Seeing Is Believing

Years ago I wrote an earlier version of this post and it fell on deaf ears. While I admittedly have written a number of rather weak posts,  I thought this one of my better ones. In fact, I included the earlier version in my book, Alone In The Labyrinth. In any event, I found it especially relevant in these trying times when we seem lost and face an uncertain future with a purblind leader on a planet that is under attack by greed and self-interest.  

In one of the most dramatic portions of that most dramatic novel, The Brothers Karamazov, the two brothers Ivan and Alyosha meet to discuss the “dossier” that Ivan has put together to prove that God does not exist. It is a collection of brutal stories of human cruelty, capped off by the gruesome story of a landowner who turns his dogs loose on a small child because the child threw a stone that hurt the paw of one of the man’s favorite hounds. He does this in front of the child’s mother. As Ivan says after reading the story,

“I believe the [man] was later declared incompetent to administer his estates.”

These were stories that Dostoevsky himself culled from the newspapers and saved for the purpose of working them into his novel. After the reading, while Alyosha, the devout and saintly brother, sits in stunned silence, Ivan tells him he does not accept a God who would allow such pain and suffering: because of the evil in this world, he “returns his ticket.”

The chapter in which this dialogue takes place is the heart of the novel where Ivan also tells his story of the return of Christ to Spain during the Inquisitions. The Grand Inquisitor tells Christ that he has done more harm than good in coming back to earth a second time. It has taken the Church years to remedy the situation created by his first visit, to take upon itself the burden of freedom that Christ wanted to place on humankind, a species that really only wants “earthly bread” and is quite content with the illusion of freedom.  As the Inquisitor says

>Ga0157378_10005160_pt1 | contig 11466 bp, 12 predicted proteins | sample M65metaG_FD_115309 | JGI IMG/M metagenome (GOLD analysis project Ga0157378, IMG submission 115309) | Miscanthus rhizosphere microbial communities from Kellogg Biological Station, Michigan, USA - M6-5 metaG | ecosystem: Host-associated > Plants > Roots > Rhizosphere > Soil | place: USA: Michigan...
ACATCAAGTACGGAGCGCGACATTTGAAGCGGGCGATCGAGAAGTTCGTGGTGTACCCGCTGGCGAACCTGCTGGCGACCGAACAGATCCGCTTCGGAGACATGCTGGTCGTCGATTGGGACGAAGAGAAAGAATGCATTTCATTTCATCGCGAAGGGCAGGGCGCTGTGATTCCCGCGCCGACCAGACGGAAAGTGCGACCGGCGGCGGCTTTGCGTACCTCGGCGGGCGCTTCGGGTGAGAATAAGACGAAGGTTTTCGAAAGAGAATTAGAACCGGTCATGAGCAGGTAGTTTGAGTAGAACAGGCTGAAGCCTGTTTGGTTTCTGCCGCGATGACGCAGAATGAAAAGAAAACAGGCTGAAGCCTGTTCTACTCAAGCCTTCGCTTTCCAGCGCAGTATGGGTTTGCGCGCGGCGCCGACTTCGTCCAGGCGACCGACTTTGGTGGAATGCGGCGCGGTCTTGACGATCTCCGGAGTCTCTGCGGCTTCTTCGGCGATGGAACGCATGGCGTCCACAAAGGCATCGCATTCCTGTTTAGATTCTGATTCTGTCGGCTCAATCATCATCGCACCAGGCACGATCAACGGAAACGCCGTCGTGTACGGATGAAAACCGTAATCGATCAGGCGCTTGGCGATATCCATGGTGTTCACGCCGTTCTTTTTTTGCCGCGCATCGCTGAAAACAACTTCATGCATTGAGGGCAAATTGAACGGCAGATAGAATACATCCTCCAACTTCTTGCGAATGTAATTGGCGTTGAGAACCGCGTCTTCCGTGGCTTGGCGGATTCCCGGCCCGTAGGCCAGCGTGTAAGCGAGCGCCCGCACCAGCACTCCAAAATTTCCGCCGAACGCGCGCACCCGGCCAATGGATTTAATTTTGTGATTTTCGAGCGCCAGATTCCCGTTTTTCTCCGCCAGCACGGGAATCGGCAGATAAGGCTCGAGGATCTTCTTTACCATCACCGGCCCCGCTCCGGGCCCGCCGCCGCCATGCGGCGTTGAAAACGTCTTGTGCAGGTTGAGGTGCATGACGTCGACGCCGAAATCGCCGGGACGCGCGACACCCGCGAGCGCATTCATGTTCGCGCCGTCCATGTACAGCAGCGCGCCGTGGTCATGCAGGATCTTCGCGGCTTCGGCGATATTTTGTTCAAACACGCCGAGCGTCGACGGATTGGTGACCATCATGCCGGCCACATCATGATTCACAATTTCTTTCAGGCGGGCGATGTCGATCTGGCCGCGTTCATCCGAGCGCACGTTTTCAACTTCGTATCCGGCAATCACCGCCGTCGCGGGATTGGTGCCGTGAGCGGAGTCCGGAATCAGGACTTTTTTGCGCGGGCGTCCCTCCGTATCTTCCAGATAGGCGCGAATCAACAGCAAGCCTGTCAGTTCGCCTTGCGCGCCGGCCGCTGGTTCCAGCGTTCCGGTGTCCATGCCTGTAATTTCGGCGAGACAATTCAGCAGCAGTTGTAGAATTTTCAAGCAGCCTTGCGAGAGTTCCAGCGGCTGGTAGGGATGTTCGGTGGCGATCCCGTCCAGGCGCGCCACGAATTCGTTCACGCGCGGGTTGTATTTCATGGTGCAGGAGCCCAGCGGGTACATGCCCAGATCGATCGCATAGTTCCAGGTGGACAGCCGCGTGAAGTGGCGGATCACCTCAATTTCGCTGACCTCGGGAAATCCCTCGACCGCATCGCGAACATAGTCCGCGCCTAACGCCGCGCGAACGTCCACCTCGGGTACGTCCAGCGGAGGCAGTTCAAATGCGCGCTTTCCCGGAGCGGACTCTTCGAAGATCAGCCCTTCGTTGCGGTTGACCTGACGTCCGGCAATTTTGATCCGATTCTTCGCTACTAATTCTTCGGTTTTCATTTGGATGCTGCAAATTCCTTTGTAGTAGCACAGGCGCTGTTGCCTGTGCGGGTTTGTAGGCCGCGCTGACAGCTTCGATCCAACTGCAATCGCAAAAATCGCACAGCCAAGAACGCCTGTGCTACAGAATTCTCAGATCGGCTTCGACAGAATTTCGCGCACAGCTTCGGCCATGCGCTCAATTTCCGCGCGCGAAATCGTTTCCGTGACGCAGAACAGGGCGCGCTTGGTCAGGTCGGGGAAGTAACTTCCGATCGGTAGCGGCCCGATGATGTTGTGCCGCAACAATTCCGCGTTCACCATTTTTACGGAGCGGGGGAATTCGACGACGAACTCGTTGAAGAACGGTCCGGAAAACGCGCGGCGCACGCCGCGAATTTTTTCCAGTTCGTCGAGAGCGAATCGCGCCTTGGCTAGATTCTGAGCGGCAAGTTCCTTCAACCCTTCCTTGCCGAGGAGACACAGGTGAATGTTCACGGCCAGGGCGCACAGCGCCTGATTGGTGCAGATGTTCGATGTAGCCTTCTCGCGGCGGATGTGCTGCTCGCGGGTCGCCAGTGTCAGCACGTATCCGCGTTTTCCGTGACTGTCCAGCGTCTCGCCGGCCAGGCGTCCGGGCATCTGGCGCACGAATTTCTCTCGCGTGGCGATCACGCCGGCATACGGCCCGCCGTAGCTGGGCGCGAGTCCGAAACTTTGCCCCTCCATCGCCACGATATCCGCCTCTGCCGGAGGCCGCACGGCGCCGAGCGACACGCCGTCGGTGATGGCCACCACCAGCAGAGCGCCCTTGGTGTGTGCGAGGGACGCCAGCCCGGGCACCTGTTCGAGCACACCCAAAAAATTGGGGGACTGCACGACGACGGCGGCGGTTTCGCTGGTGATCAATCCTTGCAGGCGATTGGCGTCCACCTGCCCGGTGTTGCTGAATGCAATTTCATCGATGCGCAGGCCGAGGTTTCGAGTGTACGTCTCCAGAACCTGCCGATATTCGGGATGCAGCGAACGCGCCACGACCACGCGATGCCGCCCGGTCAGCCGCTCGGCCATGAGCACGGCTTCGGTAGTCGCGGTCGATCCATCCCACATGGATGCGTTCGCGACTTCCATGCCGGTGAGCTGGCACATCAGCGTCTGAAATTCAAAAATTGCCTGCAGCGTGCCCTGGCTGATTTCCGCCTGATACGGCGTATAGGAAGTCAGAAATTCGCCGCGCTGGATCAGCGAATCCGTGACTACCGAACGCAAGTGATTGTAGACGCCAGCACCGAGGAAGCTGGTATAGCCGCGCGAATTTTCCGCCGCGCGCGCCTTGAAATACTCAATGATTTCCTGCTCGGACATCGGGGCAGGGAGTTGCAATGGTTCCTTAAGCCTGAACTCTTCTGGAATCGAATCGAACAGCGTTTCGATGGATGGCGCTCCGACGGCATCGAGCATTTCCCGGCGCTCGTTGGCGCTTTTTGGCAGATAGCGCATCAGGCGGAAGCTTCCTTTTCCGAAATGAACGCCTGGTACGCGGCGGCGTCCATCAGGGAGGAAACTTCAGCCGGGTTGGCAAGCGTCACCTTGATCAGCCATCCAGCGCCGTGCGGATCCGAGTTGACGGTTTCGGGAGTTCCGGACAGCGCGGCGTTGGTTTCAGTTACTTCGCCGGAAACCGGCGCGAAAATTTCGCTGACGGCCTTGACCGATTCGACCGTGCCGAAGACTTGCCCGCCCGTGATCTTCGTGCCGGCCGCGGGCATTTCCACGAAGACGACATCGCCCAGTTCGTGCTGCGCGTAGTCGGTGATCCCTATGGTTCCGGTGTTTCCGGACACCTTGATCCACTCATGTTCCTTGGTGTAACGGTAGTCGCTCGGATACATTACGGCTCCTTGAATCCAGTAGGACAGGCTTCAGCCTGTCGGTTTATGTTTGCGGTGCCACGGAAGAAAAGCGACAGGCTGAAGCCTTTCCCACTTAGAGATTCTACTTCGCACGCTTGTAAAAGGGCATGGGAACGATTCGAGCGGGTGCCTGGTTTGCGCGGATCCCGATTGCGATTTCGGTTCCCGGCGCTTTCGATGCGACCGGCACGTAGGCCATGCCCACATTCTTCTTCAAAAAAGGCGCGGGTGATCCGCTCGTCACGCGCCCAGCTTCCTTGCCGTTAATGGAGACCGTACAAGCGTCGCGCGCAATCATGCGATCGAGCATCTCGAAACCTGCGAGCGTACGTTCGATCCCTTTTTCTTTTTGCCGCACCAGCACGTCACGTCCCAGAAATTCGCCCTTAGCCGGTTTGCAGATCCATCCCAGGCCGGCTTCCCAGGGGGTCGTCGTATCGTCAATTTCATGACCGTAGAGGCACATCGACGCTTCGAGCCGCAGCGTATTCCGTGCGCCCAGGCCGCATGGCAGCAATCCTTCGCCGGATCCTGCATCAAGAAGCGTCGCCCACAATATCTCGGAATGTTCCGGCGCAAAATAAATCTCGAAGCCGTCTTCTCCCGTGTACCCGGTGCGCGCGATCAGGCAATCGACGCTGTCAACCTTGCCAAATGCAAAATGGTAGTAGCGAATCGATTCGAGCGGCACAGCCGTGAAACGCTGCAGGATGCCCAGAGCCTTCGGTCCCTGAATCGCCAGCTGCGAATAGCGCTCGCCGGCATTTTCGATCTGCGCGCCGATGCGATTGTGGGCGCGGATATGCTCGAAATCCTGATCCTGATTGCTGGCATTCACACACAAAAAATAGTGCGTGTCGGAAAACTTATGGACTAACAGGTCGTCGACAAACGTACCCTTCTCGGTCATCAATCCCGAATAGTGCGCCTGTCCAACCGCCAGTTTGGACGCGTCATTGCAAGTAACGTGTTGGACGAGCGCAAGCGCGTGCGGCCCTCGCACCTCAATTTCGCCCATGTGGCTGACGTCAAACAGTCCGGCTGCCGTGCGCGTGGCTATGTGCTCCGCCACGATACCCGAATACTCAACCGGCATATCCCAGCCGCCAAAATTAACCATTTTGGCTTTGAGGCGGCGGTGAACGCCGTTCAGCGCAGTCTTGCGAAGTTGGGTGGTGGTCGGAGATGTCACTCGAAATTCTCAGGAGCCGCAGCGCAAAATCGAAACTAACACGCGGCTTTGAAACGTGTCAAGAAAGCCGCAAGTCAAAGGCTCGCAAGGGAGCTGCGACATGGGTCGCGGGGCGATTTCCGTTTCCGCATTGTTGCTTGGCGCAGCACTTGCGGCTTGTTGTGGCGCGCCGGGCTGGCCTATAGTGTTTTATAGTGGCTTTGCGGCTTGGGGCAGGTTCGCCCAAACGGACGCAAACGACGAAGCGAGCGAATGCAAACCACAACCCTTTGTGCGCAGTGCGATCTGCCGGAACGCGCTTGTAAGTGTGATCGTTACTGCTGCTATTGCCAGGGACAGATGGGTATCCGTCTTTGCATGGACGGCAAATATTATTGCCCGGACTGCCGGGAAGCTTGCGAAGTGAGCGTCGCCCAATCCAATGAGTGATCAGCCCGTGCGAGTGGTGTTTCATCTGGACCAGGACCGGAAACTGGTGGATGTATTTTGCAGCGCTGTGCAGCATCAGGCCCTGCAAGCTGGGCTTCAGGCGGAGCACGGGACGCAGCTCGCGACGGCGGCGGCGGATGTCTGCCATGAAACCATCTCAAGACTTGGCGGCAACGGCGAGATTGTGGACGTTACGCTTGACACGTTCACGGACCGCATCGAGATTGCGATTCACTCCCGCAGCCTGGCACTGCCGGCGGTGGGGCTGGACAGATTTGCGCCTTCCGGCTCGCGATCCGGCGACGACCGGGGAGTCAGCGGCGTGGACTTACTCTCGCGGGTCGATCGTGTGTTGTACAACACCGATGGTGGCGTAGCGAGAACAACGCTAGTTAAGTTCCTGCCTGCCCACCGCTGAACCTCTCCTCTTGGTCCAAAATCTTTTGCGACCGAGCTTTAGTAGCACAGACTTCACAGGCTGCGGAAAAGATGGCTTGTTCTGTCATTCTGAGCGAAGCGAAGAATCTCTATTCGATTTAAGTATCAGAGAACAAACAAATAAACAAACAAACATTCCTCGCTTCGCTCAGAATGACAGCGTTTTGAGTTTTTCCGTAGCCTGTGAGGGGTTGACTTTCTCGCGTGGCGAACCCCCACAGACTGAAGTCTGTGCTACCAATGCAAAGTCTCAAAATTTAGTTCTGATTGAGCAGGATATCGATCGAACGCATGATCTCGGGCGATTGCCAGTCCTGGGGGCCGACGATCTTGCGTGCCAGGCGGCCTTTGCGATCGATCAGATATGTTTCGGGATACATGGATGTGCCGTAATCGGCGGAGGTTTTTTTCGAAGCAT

“Know then that now, precisely now, these people are more certain than ever before that they are completely free, and at the same time they themselves have brought us their freedom and obediently laid it at our feet.”

Indeed we have. If not to the Church then to the state on which we have come to depend.

The dialogue between the atheist and the devout Christian brings up many fascinating problems, one of which has to do with the nature of faith. In fact, I would argue that the novel as a whole revolves around the question of faith — what it is and how humans can hold on to it in a world that makes no sense. And that is the key here: faith is necessary because things don’t always (seldom?) make sense. Indeed, if things made sense we wouldn’t need faith; we could simply look and see or draw logical conclusions to prove that evil is a fiction (as Augustine and others of his ilk attempted to do). In a word, faith is precisely the capacity and willingness to accept the irrational — that which makes no sense. There is no rational response to Ivan Karamazov with his dossier. There is only stunned silence and blind acceptance. We must simply accept. And that is precisely what we moderns cannot do because we think we have all the answers. We have become, indeed, disenchanted.